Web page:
- 8 Amp Motor Delivers High Performance
- 3/8″ All-Metal, Ratcheting, Keyless Chuck
- 0-2,500 Rpm With Vsr Trigger For Versatility In Drilling And Fastening Applications
- Mid-Handle Grip Design With Soft Grip
- All Ball Bearing Construction Provides Greater Durability
- Weighs 4.1 Lbs
- Trigger Might Feel A Bit Sensitive
2. Black+Decker Dr260C, 5.2-Amp, 3/8-Inch Corded Drill For Woodworking
No one wants to get a corded drill that does not have enough power, especially if it’s going to be used on hardwoods.
This Black+Decker corded drill performed really well in that sense during the testing period as it delivered 0 to 1500 RPMs which is sufficient to drill even in the hardest woods out there.
It even came with an on-board bit storage which made my life much easier at the workshop.
- Variable Speed For Control During Drilling
- On Board Bit Storage For Convenience
- 0-1500 Rpm
- 5.2 Amp
- Can Be A Bit Noisy
3. Dewalt (Dwd210G), Pistol-Grip, 1/2-Inch, 10-Amp Corded Drill For Woodworking
If a friend tells me he’s looking for a corded drill my first response is “Well brother, good luck with that!”
I mean, there are a lot, and I mean, A LOT, of corded drills that don’t deliver half of the power someone needs to drill on dense woods.
This is why I like this Dewalt pistol-grip corded drill, as it comes with a 10 amp motor that outputs 0 to 1250 RPMs with a variable speed switch that makes drilling wood a piece of cake.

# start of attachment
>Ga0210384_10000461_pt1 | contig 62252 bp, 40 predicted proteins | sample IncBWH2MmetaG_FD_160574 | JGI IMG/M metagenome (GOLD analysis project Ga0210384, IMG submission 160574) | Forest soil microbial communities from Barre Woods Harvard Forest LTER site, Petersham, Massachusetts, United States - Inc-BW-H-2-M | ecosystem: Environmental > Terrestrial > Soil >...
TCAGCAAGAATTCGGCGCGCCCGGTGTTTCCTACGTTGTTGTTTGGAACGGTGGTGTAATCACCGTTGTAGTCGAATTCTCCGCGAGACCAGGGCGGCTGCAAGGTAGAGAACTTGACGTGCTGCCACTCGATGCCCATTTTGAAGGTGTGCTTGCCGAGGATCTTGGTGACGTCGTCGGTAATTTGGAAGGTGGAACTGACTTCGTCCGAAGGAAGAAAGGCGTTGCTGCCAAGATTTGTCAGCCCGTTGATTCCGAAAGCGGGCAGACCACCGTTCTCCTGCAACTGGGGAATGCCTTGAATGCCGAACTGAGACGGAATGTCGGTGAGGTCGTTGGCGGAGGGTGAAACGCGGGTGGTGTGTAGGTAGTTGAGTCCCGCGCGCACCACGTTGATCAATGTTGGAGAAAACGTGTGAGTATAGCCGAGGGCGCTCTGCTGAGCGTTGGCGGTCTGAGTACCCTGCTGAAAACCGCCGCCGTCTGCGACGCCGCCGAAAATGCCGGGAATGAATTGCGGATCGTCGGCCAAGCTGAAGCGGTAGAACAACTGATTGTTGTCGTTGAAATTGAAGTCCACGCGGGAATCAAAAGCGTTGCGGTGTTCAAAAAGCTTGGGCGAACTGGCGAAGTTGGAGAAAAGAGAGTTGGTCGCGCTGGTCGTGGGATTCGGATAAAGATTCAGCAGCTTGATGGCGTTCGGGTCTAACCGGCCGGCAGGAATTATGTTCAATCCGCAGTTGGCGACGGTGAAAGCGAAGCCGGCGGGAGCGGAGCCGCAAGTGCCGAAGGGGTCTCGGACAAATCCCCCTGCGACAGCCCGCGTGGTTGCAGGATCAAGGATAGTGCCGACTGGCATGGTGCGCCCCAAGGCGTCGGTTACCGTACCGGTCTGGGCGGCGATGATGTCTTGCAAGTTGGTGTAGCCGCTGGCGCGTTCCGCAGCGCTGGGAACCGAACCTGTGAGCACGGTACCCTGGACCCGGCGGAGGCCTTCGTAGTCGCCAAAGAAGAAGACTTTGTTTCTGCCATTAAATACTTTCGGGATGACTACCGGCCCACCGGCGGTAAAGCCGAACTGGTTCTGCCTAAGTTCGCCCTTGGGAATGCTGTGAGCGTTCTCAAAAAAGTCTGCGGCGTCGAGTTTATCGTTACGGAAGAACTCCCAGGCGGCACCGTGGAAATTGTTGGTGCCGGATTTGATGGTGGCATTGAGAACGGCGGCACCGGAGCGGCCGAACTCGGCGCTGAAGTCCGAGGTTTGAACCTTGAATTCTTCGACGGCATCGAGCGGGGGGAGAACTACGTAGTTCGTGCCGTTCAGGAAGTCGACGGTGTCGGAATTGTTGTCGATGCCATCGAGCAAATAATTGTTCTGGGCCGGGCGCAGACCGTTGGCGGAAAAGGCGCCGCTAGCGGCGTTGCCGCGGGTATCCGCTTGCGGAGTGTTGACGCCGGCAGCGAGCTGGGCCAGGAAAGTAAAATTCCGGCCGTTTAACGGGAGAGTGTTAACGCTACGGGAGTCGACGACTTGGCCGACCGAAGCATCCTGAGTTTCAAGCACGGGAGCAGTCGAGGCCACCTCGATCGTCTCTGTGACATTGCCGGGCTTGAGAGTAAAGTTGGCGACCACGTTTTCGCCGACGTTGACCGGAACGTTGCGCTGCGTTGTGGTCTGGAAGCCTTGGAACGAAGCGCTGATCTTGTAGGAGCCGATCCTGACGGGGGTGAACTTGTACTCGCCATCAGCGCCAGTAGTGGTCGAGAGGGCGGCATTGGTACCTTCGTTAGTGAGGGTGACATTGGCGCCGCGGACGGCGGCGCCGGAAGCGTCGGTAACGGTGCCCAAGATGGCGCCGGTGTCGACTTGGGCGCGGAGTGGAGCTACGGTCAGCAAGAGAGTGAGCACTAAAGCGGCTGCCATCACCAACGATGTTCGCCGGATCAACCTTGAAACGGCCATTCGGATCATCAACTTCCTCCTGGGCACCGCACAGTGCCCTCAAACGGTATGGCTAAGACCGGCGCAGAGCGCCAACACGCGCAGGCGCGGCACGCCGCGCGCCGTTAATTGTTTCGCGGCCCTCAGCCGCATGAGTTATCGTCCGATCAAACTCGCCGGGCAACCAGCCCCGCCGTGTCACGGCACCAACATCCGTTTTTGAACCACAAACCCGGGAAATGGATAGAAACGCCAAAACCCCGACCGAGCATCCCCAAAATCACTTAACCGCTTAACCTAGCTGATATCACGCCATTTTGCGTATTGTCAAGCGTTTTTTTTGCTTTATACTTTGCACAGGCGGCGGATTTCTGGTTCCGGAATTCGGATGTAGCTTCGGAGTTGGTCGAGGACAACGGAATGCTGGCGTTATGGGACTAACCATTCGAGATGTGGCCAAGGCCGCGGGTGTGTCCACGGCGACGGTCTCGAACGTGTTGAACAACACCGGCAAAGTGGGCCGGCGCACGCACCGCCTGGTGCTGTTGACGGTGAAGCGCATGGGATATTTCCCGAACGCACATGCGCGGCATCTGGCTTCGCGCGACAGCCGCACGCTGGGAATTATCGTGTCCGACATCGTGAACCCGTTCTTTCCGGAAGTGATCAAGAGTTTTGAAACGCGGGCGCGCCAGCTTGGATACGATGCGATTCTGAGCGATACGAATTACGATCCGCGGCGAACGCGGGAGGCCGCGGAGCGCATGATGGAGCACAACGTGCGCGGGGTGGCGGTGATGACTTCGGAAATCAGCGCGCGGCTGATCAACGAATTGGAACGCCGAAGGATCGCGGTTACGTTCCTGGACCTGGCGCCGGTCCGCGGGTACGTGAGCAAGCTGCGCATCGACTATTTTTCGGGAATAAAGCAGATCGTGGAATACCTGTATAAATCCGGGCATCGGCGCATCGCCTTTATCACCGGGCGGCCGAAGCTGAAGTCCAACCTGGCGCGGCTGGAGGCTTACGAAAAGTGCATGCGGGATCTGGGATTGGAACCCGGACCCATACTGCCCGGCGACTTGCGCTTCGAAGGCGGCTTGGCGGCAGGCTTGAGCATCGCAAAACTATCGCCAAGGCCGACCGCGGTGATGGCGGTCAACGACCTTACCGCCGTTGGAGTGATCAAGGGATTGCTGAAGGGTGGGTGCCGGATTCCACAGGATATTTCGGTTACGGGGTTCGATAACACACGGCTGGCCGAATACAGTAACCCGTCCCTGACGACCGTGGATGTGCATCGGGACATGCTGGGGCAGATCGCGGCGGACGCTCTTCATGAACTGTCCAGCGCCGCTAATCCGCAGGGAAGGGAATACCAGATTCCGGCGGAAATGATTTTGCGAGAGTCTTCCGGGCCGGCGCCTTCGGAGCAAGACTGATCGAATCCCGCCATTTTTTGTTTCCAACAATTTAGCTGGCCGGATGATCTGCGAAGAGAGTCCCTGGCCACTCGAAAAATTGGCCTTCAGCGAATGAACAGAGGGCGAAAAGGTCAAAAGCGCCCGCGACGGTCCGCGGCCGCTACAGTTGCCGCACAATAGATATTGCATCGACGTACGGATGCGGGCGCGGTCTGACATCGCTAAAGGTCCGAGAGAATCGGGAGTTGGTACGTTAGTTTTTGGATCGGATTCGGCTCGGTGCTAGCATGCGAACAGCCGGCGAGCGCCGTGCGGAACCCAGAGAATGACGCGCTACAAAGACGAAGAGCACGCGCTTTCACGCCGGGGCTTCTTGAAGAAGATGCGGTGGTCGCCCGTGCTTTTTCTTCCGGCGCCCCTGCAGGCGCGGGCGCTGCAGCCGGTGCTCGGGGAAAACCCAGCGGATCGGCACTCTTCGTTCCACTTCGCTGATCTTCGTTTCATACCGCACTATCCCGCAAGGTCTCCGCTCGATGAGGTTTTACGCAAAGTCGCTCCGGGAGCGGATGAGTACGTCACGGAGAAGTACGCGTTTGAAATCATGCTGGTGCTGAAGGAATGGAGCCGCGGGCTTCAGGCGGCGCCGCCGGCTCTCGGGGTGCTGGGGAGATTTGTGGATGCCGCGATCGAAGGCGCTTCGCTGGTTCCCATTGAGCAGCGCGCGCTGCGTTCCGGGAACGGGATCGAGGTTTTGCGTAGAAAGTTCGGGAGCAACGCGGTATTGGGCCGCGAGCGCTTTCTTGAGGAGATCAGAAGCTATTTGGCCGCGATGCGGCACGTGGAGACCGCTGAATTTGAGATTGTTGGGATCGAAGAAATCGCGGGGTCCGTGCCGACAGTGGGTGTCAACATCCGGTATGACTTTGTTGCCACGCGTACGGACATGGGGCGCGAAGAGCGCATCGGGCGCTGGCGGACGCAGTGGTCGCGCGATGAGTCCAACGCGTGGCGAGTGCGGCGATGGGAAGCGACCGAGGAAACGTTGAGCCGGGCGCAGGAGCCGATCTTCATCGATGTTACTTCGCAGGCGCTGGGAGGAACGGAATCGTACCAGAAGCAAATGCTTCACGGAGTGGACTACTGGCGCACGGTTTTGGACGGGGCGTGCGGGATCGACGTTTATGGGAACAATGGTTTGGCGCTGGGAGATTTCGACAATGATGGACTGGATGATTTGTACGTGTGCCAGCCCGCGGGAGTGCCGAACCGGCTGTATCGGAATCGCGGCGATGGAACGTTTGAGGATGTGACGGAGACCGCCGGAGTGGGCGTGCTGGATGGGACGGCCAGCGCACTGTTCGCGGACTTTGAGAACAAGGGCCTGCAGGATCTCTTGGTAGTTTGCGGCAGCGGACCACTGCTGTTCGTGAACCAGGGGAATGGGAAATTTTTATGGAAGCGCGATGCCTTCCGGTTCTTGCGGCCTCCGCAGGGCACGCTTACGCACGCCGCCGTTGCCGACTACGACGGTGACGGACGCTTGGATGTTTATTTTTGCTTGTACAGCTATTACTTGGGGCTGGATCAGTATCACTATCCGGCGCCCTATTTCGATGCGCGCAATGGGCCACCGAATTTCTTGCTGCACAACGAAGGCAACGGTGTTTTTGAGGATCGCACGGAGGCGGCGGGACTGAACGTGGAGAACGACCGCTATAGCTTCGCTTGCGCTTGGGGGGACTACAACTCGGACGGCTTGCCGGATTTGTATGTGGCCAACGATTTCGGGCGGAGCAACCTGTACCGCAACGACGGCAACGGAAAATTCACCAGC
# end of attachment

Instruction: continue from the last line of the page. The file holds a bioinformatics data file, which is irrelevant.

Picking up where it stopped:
Additionally, this tool came with a 360-degree locking soft-grip handle which made the drilling experience much more convenient, especially when doing complex jobs.
- 10 Amp Motor
- 0-1250 Rpm, Variable Speed Reversing Switch
- 360-Degree Locking Side Handle With Soft Grip For Greater Control
- Metal-Gear Housing For Durability
- A Bit Of Effort Is Required To Change Drill Bits
4. Porter-Cable (Pc600D) Variable Speed, 6-Amp, 3/8-Inch Corded Drill For Woodworking
It’s not all about power with corded drills.
I mean, one also wants to be comfortable when drilling, especially when drilling on hardwoods.
This Porter-cable corded drill excelled in that area during the testing period as it came with:
- A soft-grip handle that makes drilling with this tool much more bearable
- A belt clip that holds the drill securely while drilling
- A lock on button that provides control when drilling for a prolonged time
- 6.5 Amp Motor Delivers Power In Demanding Applications